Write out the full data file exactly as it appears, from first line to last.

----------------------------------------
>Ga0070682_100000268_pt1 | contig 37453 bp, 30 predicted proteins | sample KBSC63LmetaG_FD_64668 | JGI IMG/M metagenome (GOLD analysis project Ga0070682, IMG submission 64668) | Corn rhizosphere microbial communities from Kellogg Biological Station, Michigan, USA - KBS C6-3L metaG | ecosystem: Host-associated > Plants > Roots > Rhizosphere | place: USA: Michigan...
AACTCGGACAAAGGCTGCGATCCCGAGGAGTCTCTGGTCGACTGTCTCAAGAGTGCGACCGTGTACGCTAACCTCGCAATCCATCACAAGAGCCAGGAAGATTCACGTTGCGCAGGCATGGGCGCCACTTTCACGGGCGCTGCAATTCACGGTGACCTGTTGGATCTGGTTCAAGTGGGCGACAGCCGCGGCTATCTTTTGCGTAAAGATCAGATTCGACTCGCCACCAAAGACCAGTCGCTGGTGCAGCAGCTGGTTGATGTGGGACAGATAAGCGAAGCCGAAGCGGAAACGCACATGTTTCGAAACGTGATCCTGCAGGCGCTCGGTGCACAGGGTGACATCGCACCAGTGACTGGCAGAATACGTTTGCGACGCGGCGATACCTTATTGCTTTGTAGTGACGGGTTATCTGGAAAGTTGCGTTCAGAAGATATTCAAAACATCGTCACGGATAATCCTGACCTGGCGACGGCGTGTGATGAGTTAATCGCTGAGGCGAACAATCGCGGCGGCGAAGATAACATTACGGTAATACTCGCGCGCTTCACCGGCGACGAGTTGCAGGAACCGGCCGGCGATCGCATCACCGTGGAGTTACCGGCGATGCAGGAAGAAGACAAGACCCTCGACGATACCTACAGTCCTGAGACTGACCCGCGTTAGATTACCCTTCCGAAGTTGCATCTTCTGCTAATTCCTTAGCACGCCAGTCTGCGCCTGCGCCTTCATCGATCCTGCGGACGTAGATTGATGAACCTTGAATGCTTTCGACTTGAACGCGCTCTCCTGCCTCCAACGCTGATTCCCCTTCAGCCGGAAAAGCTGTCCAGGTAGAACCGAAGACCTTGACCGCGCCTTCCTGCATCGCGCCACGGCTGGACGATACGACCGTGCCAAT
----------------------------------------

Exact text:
>Ga0070682_100000268_pt1 | contig 37453 bp, 30 predicted proteins | sample KBSC63LmetaG_FD_64668 | JGI IMG/M metagenome (GOLD analysis project Ga0070682, IMG submission 64668) | Corn rhizosphere microbial communities from Kellogg Biological Station, Michigan, USA - KBS C6-3L metaG | ecosystem: Host-associated > Plants > Roots > Rhizosphere | place: USA: Michigan...
AACTCGGACAAAGGCTGCGATCCCGAGGAGTCTCTGGTCGACTGTCTCAAGAGTGCGACCGTGTACGCTAACCTCGCAATCCATCACAAGAGCCAGGAAGATTCACGTTGCGCAGGCATGGGCGCCACTTTCACGGGCGCTGCAATTCACGGTGACCTGTTGGATCTGGTTCAAGTGGGCGACAGCCGCGGCTATCTTTTGCGTAAAGATCAGATTCGACTCGCCACCAAAGACCAGTCGCTGGTGCAGCAGCTGGTTGATGTGGGACAGATAAGCGAAGCCGAAGCGGAAACGCACATGTTTCGAAACGTGATCCTGCAGGCGCTCGGTGCACAGGGTGACATCGCACCAGTGACTGGCAGAATACGTTTGCGACGCGGCGATACCTTATTGCTTTGTAGTGACGGGTTATCTGGAAAGTTGCGTTCAGAAGATATTCAAAACATCGTCACGGATAATCCTGACCTGGCGACGGCGTGTGATGAGTTAATCGCTGAGGCGAACAATCGCGGCGGCGAAGATAACATTACGGTAATACTCGCGCGCTTCACCGGCGACGAGTTGCAGGAACCGGCCGGCGATCGCATCACCGTGGAGTTACCGGCGATGCAGGAAGAAGACAAGACCCTCGACGATACCTACAGTCCTGAGACTGACCCGCGTTAGATTACCCTTCCGAAGTTGCATCTTCTGCTAATTCCTTAGCACGCCAGTCTGCGCCTGCGCCTTCATCGATCCTGCGGACGTAGATTGATGAACCTTGAATGCTTTCGACTTGAACGCGCTCTCCTGCCTCCAACGCTGATTCCCCTTCAGCCGGAAAAGCTGTCCAGGTAGAACCGAAGACCTTGACCGCGCCTTCCTGCATCGCGCCACGGCTGGACGATACGACCGTGCCAAT